Other: Cardiac examination
Complete cardiac examination
Other Name: Cardiovascular examination
Lumbosacral Hemangioma
Patients with lumbosacral hemangioma.
Device: MRI
MRI of the spine.
Other: Dermatological Examination
Complete dermatological examination to identify and characterize nature of dermatological anomalies
Other Name: Clinical dermatological examination
Multiple Hemangiomas
patients with multiple hemangiomas (>5)
Device: MRI
MRI of the spine.
Other: Dermatological Examination
Complete dermatological examination to identify and characterize nature of dermatological anomalies
Other Name: Clinical dermatological examination
Device: Abdominal ultrasound
Abdominal ultrasound to detect hepatic hemangiomas

Detailed Description:

Large hemangiomas of the face can be associated with anomalies of the blood vessels of head and chest. The acronym PHACES indicates the association of Posterior fossa and other brain malformations, facial Hemangioma, Arterial anomalies, Coarctation of the aorta and other cardiac defects, Eye abnormalities and Sternal malformations. Study subjects will be recruited through the Pediatric Dermatology department in several cities. All patients age 0-1 year old of age, who present with large facial hemangioma (>22 cm^2) will be offered to participate in the study. Parents will be interviewed to obtain personal, medical, and family history.

Patients will undergo standard of care evaluation for facial hemangioma with risk of PHACE syndrome. This includes skin, eye and neurological examination, photograph, magnetic resonance imaging (MRI) of head/neck/chest, and lab tests requiring samples of blood, urine or stool. No other tests will be performed for participating in the study.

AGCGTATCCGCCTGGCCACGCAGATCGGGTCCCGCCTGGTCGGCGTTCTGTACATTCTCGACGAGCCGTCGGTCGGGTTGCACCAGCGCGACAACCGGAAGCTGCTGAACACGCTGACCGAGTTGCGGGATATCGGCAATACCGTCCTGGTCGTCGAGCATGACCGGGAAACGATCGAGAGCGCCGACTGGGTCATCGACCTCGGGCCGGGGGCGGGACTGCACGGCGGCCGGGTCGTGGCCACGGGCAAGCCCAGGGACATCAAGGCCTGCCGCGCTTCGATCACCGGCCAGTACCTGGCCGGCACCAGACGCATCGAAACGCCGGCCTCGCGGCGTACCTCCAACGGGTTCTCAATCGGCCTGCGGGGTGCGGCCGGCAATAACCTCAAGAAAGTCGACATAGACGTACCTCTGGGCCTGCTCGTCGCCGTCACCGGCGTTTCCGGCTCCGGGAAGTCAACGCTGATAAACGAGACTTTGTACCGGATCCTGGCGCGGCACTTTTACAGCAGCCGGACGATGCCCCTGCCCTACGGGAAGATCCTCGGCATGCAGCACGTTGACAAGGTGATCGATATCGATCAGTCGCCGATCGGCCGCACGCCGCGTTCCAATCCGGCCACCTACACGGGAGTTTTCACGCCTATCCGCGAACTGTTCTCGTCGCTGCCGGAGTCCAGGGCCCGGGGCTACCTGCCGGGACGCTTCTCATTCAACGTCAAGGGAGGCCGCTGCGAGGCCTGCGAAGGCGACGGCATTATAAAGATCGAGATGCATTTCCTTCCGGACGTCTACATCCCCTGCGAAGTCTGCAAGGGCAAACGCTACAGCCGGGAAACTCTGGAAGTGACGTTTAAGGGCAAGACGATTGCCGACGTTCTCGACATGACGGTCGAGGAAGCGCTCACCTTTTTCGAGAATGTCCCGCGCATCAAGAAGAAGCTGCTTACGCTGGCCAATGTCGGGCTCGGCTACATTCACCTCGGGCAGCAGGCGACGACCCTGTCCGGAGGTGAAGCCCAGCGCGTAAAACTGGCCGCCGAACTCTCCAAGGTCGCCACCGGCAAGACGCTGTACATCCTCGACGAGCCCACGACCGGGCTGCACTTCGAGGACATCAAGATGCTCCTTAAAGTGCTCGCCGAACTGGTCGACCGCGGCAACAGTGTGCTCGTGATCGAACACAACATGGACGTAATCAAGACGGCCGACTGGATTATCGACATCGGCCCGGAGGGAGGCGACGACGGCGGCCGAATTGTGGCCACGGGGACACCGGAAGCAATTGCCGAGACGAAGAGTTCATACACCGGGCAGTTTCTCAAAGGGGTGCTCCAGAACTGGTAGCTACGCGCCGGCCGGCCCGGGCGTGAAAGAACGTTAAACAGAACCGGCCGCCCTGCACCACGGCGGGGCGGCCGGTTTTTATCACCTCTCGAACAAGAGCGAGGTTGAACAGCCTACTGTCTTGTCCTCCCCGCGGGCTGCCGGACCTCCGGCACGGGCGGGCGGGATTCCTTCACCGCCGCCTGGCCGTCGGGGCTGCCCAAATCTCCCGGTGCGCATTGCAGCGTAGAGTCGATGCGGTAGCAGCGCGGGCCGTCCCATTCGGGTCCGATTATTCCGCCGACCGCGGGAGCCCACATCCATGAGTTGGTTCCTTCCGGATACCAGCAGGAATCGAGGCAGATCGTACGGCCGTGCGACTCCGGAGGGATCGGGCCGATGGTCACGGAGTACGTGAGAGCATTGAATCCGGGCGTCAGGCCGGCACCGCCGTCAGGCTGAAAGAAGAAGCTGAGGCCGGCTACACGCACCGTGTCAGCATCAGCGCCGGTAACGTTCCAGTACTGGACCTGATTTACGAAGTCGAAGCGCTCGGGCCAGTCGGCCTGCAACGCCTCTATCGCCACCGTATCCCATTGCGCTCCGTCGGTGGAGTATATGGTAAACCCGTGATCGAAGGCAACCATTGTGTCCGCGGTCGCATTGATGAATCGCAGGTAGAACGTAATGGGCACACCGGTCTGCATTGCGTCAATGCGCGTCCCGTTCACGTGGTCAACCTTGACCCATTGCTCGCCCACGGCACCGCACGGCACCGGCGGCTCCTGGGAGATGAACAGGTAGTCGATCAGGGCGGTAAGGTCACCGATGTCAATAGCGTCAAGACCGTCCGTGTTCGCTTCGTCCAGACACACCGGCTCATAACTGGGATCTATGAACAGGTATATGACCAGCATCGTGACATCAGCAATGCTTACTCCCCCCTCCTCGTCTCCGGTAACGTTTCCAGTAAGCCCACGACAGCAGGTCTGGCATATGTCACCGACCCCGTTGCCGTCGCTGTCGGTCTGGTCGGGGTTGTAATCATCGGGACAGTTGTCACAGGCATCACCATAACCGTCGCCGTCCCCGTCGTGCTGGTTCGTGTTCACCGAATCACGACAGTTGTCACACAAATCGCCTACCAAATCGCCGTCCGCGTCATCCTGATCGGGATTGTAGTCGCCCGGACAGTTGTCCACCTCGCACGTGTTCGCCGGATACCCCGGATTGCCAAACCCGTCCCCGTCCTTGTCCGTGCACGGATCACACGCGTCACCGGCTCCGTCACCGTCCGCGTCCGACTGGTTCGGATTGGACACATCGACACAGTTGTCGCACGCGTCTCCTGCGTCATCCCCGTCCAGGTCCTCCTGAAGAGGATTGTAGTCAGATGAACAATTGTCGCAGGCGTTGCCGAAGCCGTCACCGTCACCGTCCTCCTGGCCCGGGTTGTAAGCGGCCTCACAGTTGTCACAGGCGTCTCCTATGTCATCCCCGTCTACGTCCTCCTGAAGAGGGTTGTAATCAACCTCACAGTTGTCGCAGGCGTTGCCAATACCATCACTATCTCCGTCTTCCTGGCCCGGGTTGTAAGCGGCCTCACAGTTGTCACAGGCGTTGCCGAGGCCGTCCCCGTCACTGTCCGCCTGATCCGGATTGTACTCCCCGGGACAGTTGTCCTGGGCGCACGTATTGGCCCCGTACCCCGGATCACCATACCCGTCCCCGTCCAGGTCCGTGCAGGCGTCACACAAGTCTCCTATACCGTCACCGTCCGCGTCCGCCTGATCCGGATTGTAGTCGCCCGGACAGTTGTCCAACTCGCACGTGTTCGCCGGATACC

Lumbosacral hemangiomas of infancy (hemangioma in the lower back) can be associated with anomalies of the spine. "Tethered cord syndrome" indicates a condition caused by abnormally stretched spinal cord. Over time this condition can lead to neurological damage. Although often there are no symptoms until adulthood, it can become apparent during childhood. Common symptoms are: lower back pain, pain and weakness of the legs, walking problems, and bladder and bowel loss of control. "Occult spinal dysraphism" is the term used when the defect of the spine is hidden under normal skin. We noticed that infants with hemangioma in the lower back area are more inclined to present a hidden spine defect.

Study subjects will be recruited through the Pediatric Dermatology departments in several cities. All patients age 0-18 year old of age, who present with lumbosacral hemangioma (> 2.5 cm of diameter overlying the spine) will be offered to participate in the study. Parents will be interviewed to obtain personal, medical, and family history.

Patients will undergo standard of care evaluation for lumbosacral hemangioma. This includes skin, neurological examination, photograph, magnetic resonance imaging (MRI) of the back, lab tests requiring samples of blood, urine or stool. No additional tests will be performed only for participating in the study.

  Eligibility

Ages Eligible for Study:   up to 18 Years
Genders Eligible for Study:   Both
Accepts Healthy Volunteers:   No
Criteria

Segmental Facial Hemangioma

Inclusion criteria:

  • Infants less than 1 year of age
  • Hemangiomas of the head /facial area measuring 22cm2 or greater.

Exclusion criteria:

  • Children greater than 1 year of age.